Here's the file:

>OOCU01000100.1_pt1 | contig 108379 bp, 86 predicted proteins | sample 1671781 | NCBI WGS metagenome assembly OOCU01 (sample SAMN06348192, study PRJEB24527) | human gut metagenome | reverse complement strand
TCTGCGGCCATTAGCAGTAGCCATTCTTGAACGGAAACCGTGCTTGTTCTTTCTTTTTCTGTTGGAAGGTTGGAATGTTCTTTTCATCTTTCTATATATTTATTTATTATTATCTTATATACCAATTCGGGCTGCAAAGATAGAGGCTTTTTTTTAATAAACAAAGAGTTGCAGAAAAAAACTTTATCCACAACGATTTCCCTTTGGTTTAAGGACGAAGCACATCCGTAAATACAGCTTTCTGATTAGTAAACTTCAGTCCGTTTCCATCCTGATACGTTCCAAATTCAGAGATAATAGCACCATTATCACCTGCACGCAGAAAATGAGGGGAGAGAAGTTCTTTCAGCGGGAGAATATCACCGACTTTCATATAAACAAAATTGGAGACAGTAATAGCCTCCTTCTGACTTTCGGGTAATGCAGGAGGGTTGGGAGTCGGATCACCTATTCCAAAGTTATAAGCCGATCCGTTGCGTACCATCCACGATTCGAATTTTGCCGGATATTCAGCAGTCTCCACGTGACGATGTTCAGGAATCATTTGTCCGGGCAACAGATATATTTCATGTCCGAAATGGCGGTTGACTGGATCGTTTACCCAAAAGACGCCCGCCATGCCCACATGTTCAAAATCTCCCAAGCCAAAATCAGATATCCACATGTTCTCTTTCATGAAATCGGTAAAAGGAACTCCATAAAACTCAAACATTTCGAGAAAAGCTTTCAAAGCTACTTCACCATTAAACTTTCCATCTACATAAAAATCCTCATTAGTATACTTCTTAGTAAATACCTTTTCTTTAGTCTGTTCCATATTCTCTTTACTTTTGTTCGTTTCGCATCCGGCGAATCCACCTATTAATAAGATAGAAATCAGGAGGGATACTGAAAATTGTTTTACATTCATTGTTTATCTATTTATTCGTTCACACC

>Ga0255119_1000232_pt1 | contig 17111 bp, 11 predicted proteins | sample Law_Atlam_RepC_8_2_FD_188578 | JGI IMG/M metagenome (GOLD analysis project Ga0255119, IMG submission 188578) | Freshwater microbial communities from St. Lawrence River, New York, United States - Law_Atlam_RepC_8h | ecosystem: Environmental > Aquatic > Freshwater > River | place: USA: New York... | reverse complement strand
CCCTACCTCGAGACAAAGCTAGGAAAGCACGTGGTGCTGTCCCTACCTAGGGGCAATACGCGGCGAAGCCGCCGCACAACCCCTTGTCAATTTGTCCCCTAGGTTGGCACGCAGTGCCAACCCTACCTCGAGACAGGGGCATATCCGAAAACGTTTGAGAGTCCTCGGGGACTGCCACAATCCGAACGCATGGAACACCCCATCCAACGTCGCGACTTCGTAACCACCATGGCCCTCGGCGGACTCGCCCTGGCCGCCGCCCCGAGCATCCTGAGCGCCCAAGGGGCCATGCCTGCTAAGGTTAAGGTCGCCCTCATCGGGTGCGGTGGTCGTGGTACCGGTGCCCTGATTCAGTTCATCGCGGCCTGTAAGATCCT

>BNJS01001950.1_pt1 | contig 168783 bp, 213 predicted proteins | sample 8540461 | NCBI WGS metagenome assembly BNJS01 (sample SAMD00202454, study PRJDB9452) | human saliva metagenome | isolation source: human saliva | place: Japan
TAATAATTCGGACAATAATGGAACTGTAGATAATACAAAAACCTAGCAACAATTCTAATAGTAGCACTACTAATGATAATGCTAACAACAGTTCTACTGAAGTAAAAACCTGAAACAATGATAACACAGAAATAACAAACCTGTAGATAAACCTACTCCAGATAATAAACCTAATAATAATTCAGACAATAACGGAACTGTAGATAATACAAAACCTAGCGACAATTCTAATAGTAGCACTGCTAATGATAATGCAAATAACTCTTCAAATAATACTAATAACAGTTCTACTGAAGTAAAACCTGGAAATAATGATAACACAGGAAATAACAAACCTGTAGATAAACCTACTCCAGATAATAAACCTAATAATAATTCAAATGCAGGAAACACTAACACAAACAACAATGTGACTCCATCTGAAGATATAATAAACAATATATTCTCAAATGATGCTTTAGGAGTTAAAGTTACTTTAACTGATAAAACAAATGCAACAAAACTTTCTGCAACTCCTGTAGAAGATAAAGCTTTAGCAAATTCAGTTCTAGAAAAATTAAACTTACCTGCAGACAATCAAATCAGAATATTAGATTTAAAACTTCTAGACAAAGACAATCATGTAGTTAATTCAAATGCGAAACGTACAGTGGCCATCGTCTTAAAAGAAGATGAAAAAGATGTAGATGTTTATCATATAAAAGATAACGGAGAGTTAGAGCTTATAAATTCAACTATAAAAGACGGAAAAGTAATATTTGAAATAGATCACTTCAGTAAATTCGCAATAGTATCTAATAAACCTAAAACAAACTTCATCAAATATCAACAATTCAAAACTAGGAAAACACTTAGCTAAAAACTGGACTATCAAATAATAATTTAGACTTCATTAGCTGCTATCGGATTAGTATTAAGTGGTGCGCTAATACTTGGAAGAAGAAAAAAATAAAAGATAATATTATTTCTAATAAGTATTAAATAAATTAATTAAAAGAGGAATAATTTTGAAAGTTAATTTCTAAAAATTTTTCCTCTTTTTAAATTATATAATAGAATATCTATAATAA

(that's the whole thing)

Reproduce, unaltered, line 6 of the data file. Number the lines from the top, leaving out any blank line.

TAATAATTCGGACAATAATGGAACTGTAGATAATACAAAAACCTAGCAACAATTCTAATAGTAGCACTACTAATGATAATGCTAACAACAGTTCTACTGAAGTAAAAACCTGAAACAATGATAACACAGAAATAACAAACCTGTAGATAAACCTACTCCAGATAATAAACCTAATAATAATTCAGACAATAACGGAACTGTAGATAATACAAAACCTAGCGACAATTCTAATAGTAGCACTGCTAATGATAATGCAAATAACTCTTCAAATAATACTAATAACAGTTCTACTGAAGTAAAACCTGGAAATAATGATAACACAGGAAATAACAAACCTGTAGATAAACCTACTCCAGATAATAAACCTAATAATAATTCAAATGCAGGAAACACTAACACAAACAACAATGTGACTCCATCTGAAGATATAATAAACAATATATTCTCAAATGATGCTTTAGGAGTTAAAGTTACTTTAACTGATAAAACAAATGCAACAAAACTTTCTGCAACTCCTGTAGAAGATAAAGCTTTAGCAAATTCAGTTCTAGAAAAATTAAACTTACCTGCAGACAATCAAATCAGAATATTAGATTTAAAACTTCTAGACAAAGACAATCATGTAGTTAATTCAAATGCGAAACGTACAGTGGCCATCGTCTTAAAAGAAGATGAAAAAGATGTAGATGTTTATCATATAAAAGATAACGGAGAGTTAGAGCTTATAAATTCAACTATAAAAGACGGAAAAGTAATATTTGAAATAGATCACTTCAGTAAATTCGCAATAGTATCTAATAAACCTAAAACAAACTTCATCAAATATCAACAATTCAAAACTAGGAAAACACTTAGCTAAAAACTGGACTATCAAATAATAATTTAGACTTCATTAGCTGCTATCGGATTAGTATTAAGTGGTGCGCTAATACTTGGAAGAAGAAAAAAATAAAAGATAATATTATTTCTAATAAGTATTAAATAAATTAATTAAAAGAGGAATAATTTTGAAAGTTAATTTCTAAAAATTTTTCCTCTTTTTAAATTATATAATAGAATATCTATAATAA